Fit in the First State is brought to you by the team at ATI Physical Therapy, a nationally-recognized physical therapy and sports medicine provider with over 200 locations nationwide and 24 right here in the First State. From stretching programs ...
Fit in the First State is brought to you by the team at ATI Physical Therapy, a nationally-recognized physical therapy and sports medicine provider with over 200 locations nationwide and 24 right here in the First State. From stretching programs to exercise routine tips, our team brings you valuable health and fitness-related posts to help you get there to reach your health goals.
Downward dogs, tree poses, pranayama, Bikram, child’s pose – all that yoga lingo can be pretty confusing to a first timer. And, how exactly does yoga help your muscles anyways? Today, we’ve got a “muscle expert” here to answer your questions!
Kate Burtman, a physical therapist at ATI Physical Therapy, who regularly attends yoga and completed a therapeutic yoga course for physical therapists, weighs in how yoga can help your muscles and how to get started.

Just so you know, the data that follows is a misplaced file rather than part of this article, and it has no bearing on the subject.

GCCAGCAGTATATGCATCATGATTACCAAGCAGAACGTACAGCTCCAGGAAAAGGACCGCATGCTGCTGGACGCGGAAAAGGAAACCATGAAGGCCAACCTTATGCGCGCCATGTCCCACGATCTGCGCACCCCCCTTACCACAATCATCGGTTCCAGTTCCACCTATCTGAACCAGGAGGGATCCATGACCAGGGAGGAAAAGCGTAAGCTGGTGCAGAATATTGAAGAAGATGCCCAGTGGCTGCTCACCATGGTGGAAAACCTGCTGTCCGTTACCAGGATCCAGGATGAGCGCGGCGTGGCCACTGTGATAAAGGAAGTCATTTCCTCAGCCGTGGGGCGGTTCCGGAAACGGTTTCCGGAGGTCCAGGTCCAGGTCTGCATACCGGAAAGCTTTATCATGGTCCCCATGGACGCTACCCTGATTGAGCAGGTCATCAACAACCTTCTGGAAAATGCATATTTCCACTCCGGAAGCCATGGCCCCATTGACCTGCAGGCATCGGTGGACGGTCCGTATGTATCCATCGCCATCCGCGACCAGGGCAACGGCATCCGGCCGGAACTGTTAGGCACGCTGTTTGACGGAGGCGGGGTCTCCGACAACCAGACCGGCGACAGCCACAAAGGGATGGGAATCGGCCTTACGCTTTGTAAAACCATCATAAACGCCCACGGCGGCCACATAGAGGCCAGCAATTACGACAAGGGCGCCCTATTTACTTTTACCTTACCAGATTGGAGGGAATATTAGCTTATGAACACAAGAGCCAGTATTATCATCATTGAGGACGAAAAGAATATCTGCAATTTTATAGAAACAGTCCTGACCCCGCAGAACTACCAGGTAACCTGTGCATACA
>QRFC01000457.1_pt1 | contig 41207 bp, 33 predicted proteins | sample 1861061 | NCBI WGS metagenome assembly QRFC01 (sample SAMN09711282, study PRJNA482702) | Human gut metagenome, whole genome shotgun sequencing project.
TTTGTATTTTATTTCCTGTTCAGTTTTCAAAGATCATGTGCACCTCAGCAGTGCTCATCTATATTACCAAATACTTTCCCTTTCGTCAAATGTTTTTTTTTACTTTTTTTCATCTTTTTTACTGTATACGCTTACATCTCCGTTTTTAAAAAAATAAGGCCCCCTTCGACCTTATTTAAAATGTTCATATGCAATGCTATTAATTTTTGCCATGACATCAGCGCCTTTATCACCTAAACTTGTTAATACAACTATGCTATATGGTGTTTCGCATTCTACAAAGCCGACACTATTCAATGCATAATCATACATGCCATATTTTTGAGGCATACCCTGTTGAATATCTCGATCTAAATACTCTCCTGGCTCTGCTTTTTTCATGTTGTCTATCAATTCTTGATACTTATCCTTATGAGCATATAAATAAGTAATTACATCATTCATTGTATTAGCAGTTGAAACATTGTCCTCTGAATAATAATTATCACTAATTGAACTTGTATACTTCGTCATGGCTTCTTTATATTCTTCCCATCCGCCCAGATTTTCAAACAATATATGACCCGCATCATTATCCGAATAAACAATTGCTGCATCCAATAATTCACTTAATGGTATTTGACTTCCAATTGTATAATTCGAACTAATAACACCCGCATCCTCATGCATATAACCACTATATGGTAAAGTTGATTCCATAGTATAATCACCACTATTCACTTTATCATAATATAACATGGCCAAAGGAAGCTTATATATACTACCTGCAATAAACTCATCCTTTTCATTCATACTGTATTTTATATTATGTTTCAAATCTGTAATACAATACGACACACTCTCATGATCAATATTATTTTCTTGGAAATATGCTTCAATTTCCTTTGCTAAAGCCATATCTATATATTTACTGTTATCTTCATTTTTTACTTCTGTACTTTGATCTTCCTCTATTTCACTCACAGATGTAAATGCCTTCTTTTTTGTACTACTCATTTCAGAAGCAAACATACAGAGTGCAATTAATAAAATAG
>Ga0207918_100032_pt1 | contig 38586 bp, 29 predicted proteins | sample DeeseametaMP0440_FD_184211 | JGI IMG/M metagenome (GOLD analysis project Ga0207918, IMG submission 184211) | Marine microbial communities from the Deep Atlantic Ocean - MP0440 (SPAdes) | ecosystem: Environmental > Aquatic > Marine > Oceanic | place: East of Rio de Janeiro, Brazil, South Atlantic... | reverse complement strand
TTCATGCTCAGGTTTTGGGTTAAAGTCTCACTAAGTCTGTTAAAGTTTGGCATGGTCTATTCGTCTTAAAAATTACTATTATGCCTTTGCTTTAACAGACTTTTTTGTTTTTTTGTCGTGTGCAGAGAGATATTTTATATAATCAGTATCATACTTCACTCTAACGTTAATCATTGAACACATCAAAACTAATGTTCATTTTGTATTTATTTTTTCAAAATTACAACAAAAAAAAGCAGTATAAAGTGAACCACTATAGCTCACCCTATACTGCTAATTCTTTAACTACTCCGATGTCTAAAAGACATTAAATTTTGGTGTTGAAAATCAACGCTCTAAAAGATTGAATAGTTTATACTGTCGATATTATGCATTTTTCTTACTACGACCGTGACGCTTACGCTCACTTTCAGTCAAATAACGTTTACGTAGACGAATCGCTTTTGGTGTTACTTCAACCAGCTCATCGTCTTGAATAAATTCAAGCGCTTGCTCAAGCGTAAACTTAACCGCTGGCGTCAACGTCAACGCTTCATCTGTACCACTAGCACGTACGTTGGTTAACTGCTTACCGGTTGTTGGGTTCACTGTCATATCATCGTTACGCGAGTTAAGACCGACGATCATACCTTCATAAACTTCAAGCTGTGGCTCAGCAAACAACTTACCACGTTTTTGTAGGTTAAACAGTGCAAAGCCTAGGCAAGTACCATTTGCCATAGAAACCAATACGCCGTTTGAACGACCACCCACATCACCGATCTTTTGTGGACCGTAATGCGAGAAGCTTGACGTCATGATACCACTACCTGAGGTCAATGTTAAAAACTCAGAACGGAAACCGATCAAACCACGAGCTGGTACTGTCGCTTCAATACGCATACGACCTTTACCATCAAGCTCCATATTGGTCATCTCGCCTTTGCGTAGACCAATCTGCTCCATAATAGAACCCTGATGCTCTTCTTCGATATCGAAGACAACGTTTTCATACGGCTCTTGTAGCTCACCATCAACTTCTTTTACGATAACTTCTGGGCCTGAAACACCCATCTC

Benefits of yoga for muscles
First and foremost – flexibility! Kate says that yoga really works to lengthen the muscles, thereby increasing your flexibility.
Strength and toning: As you hold positions for extended periods of time and begin moving your body weight in different ways, you’ll gain strength. As you gain strength, you’ll also begin to see more toned muscles.
Balance: Many popular yoga poses challenge you to put all your weight on one leg or side of the body, thereby increasing your balance.
Relaxation: The relaxation benefits of yoga can help ease effects of common chronic painful conditions.
How to begin a yoga routine
Find a trained instructor: Although yoga DVDs can be a convenient way to complete a routine, Kate urges beginners to go to a class with a trained instructor first. She explains that a trained instructor will correct any moves you’re doing wrong, helping you get the most out of your workout while also avoiding injury.
Start slow: You won’t be able to do all the moves right away, Kate says. It takes time to perform all of the poses correctly, so be sure you’re patient and ease yourself into a yoga routine.
Pay attention to form: Form is critically important in yoga, which is why you have to understand what you’re doing right and wrong to truly reap the benefits of this exercise.
“There’s really no other formal group exercise that’s all encompassing like yoga,” Kate says. “It works on your flexibility, strength, balance, and helps to de-stress you all at once.”